(Reuters) - The Billie Jean King National Tennis Center, home to the U.S. Open for the next fortnight, is hallowed ground both for sport and activism, its centerpiece Arthur Ashe Stadium a monument to grand slam winners and champions of social and racial justice alike.
Stadium and arena naming rights can be sold for hundreds of millions of dollars these days but the United States Tennis Association (USTA) instead chose to honor its heroes.
Arthur Ashe, one of the first Black Grand Slam champions, is also revered as a humanitarian and activist while King is another Grand Slam winner who has spent her life fighting for gender equality.
A statue of Ashe guards the main entrance to the stadium honoring him, close to one of Althea Gibson, the first Black American to win a Grand Slam, carved from granite with her shoulder exposed to make clear that those who followed stand on her shoulders.
“He (Ashe) fought so many battles and, not only fought, but won,” said seven-time Grand Slam winner Venus Williams at the National Junior and Tennis Learning Network co-founded by Ashe. “It’s incredible, the things that he faced to give us opportunities.”
Venus and her sister Serena, who will be chasing a record-equalling 24th career Grand Slam title at the U.S. Open, have both experienced racism on the courts.
Tennis’s most famous siblings were due to play each other in the semi-finals at Indian Wells in 2001 but Venus pulled out minutes before the match, citing injury.
Spectators vented their displeasure about the late withdrawal during the final, booing Serena and jeering her sister and father Richard Williams when the pair arrived to watch the match.
Richard Williams alleged he had heard racist taunts from the crowd.
The Williams family would boycott the event, one of the largest outside the Grand Slams, for the next 13 years.
OSAKA IN FOCUS
As play began on Monday at the sprawling, 46-acre center in Queens, tennis was back in the sporting spotlight after the protests sparked by the police shooting of Jacob Blake, a Black man in Kenosha, Wisconsin, that led athletes and sports leagues across the United States last week to shut down in a show of solidarity.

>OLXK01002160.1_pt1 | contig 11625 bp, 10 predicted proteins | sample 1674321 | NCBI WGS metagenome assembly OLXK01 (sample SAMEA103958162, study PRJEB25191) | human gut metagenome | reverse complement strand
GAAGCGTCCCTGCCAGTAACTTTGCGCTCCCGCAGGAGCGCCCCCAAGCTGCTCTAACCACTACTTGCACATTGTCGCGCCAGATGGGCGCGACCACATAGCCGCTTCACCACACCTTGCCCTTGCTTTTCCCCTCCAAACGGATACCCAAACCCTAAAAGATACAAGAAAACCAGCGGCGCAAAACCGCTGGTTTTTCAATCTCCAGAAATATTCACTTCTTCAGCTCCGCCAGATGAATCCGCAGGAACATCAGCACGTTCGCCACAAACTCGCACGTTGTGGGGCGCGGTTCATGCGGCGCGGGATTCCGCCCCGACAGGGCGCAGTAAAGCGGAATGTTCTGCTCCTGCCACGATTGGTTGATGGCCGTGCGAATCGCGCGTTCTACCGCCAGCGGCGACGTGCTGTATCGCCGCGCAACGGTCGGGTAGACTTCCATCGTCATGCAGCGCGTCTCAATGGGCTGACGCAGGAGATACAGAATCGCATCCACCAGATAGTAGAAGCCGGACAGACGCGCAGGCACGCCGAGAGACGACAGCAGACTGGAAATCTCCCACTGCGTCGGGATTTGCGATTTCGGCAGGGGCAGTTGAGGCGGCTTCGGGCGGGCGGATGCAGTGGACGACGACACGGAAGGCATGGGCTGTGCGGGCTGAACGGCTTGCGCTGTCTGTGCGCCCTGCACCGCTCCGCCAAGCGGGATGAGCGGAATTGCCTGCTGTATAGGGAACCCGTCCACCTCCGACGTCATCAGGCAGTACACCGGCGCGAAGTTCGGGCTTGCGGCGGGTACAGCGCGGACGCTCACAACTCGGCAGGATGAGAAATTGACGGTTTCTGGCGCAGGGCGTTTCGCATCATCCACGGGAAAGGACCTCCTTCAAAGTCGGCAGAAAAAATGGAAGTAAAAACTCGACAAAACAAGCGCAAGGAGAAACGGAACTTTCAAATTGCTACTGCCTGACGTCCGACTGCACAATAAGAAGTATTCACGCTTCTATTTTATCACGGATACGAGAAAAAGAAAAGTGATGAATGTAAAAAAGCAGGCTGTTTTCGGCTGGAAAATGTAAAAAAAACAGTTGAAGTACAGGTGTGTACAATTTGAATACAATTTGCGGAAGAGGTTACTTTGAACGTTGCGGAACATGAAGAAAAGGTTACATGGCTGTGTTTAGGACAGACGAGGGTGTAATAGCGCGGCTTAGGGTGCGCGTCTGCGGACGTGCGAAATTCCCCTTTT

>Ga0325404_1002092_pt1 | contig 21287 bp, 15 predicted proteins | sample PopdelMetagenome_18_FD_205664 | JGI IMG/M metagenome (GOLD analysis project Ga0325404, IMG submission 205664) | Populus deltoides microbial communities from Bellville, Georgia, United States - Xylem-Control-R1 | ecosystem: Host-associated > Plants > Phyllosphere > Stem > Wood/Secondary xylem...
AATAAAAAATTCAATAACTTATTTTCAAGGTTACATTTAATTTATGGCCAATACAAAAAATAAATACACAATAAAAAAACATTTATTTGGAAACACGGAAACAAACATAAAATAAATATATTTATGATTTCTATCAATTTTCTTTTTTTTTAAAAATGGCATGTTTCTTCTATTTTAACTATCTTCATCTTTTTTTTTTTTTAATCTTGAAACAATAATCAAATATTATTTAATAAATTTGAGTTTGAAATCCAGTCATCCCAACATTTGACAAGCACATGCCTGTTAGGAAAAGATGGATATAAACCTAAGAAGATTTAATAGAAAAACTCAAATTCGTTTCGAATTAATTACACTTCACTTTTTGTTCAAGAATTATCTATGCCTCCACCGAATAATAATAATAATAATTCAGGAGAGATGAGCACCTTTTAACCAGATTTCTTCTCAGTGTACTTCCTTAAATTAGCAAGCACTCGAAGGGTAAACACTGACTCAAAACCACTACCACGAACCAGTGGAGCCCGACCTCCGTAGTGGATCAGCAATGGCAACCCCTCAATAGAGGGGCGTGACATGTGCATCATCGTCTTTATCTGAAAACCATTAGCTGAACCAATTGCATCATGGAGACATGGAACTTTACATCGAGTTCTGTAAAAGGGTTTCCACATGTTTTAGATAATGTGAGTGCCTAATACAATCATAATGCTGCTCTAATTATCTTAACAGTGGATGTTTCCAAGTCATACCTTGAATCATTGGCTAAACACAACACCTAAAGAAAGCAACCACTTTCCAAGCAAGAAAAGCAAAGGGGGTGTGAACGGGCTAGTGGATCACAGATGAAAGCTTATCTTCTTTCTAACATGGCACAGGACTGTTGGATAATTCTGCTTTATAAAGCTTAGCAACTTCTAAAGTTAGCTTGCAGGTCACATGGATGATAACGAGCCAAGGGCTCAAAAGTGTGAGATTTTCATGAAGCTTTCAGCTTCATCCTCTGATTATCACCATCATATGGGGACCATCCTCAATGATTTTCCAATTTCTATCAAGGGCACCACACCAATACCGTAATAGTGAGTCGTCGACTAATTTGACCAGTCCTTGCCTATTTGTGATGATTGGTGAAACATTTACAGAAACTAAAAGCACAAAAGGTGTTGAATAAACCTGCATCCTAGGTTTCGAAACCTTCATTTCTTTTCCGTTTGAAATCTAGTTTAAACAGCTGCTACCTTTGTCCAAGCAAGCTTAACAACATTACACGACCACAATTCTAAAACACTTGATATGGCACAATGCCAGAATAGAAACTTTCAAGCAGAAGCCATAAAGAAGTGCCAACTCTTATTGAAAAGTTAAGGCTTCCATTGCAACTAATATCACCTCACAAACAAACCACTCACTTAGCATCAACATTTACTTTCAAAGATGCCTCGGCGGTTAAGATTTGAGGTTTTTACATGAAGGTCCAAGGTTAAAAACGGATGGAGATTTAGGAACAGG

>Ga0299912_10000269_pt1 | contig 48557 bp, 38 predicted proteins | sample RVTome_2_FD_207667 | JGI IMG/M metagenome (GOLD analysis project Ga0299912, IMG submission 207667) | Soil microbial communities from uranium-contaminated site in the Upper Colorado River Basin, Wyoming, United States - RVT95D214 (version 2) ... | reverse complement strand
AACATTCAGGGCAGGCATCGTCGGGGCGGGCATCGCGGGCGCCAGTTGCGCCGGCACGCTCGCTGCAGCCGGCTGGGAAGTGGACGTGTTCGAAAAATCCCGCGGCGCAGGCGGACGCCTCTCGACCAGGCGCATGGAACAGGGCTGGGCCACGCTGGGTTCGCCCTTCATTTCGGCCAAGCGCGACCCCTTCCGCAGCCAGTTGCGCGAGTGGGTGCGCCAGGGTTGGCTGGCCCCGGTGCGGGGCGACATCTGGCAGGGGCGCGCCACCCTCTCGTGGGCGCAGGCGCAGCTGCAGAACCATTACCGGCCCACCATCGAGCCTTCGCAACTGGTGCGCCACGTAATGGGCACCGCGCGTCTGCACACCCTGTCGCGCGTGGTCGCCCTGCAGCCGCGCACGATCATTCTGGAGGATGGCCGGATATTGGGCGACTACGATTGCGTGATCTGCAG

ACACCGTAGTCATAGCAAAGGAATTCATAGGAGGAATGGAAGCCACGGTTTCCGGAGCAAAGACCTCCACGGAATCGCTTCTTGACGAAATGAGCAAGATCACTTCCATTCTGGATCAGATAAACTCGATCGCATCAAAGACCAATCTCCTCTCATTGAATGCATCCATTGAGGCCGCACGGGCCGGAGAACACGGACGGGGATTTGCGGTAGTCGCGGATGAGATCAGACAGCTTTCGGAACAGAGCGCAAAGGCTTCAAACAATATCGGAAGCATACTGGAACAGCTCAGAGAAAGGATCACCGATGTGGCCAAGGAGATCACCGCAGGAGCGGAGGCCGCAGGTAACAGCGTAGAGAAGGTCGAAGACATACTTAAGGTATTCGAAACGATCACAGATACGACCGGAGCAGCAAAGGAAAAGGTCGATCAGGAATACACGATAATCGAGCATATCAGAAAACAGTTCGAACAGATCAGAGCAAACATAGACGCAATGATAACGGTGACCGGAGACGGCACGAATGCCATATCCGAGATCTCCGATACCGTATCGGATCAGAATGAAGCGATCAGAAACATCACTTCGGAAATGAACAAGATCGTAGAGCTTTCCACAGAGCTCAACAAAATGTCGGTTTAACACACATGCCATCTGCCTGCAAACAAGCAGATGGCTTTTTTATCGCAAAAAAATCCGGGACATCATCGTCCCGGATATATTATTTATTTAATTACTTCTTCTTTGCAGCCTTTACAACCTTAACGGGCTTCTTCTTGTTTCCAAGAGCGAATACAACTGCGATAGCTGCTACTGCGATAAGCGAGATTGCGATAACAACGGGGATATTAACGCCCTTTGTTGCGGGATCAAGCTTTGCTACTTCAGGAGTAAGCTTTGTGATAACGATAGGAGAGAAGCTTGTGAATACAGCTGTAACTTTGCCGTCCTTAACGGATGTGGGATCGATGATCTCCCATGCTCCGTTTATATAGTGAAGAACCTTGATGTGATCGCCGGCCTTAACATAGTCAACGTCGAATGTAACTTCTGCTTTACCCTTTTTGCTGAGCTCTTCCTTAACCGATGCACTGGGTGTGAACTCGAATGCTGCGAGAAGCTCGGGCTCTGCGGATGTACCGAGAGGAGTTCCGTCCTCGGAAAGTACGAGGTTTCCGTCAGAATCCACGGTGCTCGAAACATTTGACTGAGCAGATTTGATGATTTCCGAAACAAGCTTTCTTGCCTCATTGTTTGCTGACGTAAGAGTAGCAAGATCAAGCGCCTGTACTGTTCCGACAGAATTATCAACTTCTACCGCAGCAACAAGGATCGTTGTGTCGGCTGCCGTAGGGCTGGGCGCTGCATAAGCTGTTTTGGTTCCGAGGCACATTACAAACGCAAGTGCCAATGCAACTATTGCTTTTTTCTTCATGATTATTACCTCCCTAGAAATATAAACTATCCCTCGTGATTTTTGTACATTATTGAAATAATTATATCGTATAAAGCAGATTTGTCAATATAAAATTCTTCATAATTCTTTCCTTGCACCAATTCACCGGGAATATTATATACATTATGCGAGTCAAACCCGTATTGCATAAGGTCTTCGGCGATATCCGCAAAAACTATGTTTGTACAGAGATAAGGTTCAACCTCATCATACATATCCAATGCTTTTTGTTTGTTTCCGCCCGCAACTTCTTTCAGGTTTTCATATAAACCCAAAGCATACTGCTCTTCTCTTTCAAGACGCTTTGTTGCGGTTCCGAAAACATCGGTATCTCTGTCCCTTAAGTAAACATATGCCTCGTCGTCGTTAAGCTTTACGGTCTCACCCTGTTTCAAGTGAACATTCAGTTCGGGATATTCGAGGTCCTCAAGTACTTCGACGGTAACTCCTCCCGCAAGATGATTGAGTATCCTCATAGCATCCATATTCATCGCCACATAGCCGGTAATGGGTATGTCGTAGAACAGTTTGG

Some of tennis’s biggest names were playing on Day One, including top men’s seed Novak Djokovic, but the focus was on the last match of the evening featuring Naomi Osaka, the 22-year-old born in Japan to a Haitian father and Japanese mother, who has been passed the activist torch.
It was Osaka who pushed tennis to act when she chose not to play her Western & Southern Open semi-final on Thursday, forcing the hand of the WTA, ATP and USTA to join other sports and suspend competition.
“I do believe she is going to be a future leader, I believe she is a present leader,” James Blake, a former world number four who is now Tournament Director of the Miami Open, told Reuters. “I got goosebumps every time I stepped on that court.
“I knew how much it meant for the USTA to name that stadium after not the greatest American player ever but probably the greatest American champion off the court.
“What you can do is just take a quote from Arthur Ashe: ‘Start where you are. Use what you have. Do what you can’.”
In 2015 James Blake, who is Black, was slammed to the ground and handcuffed without provocation or warning by a New York Police Department officer while on his way to the U.S. Open, in what the NYPD said was a case of mistaken identity.
At the time Blake hesitated to call it racial profiling but he has a different view today, particularly in the light of recent events.
“I’m not shocked, I’m saddened by the fact there has been very little progress in the last five years,” Blake told Reuters. “To me it was racial profiling and I wasn’t doing anything except standing there being Black.”
Reporting by Steve Keating in Toronto. Editing by Clare Fallon
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